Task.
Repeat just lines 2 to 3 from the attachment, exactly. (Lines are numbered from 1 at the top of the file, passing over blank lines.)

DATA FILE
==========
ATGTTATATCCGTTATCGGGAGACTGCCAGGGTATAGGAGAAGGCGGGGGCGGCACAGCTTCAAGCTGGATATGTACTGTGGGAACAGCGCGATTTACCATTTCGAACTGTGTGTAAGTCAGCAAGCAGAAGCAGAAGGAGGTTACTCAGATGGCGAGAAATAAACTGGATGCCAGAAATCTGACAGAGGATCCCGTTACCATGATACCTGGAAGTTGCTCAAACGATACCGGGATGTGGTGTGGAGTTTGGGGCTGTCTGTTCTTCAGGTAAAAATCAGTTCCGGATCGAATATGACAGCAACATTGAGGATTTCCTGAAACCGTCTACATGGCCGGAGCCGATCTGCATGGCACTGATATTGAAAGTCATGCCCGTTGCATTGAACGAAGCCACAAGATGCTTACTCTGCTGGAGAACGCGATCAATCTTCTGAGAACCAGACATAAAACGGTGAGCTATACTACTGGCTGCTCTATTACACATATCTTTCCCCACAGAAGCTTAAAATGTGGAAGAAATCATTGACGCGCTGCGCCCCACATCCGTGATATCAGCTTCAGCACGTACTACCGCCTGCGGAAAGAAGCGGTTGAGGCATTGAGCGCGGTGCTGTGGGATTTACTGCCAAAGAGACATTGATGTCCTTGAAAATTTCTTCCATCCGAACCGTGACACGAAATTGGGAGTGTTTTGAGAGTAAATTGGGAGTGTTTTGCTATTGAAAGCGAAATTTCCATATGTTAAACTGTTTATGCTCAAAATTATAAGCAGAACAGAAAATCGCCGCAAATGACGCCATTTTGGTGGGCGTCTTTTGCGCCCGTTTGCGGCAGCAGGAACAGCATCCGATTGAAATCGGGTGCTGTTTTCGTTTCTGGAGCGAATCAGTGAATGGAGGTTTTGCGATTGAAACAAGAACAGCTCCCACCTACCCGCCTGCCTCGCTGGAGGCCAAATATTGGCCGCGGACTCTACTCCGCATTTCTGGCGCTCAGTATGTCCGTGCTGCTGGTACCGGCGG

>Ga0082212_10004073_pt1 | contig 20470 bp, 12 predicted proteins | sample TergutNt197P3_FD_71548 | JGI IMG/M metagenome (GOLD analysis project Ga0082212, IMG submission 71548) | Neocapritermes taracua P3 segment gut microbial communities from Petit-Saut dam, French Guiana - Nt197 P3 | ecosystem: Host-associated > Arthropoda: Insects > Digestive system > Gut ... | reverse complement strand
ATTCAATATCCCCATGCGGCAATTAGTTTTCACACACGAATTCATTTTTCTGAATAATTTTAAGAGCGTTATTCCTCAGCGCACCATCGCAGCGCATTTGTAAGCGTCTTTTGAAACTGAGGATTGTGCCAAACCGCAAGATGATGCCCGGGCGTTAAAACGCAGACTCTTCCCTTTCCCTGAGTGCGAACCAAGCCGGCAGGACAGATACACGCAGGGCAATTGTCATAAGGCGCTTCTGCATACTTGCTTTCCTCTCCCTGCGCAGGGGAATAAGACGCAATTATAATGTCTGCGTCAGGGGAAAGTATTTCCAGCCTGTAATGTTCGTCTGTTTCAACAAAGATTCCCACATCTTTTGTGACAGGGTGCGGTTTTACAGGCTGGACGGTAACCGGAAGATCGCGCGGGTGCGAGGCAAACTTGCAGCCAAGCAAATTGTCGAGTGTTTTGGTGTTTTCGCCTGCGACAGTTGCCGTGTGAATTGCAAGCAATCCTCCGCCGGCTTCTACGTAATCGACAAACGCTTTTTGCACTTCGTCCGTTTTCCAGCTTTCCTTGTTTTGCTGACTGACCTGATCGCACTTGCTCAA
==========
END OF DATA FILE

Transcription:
>Ga0082212_10004073_pt1 | contig 20470 bp, 12 predicted proteins | sample TergutNt197P3_FD_71548 | JGI IMG/M metagenome (GOLD analysis project Ga0082212, IMG submission 71548) | Neocapritermes taracua P3 segment gut microbial communities from Petit-Saut dam, French Guiana - Nt197 P3 | ecosystem: Host-associated > Arthropoda: Insects > Digestive system > Gut ... | reverse complement strand
ATTCAATATCCCCATGCGGCAATTAGTTTTCACACACGAATTCATTTTTCTGAATAATTTTAAGAGCGTTATTCCTCAGCGCACCATCGCAGCGCATTTGTAAGCGTCTTTTGAAACTGAGGATTGTGCCAAACCGCAAGATGATGCCCGGGCGTTAAAACGCAGACTCTTCCCTTTCCCTGAGTGCGAACCAAGCCGGCAGGACAGATACACGCAGGGCAATTGTCATAAGGCGCTTCTGCATACTTGCTTTCCTCTCCCTGCGCAGGGGAATAAGACGCAATTATAATGTCTGCGTCAGGGGAAAGTATTTCCAGCCTGTAATGTTCGTCTGTTTCAACAAAGATTCCCACATCTTTTGTGACAGGGTGCGGTTTTACAGGCTGGACGGTAACCGGAAGATCGCGCGGGTGCGAGGCAAACTTGCAGCCAAGCAAATTGTCGAGTGTTTTGGTGTTTTCGCCTGCGACAGTTGCCGTGTGAATTGCAAGCAATCCTCCGCCGGCTTCTACGTAATCGACAAACGCTTTTTGCACTTCGTCCGTTTTCCAGCTTTCCTTGTTTTGCTGACTGACCTGATCGCACTTGCTCAA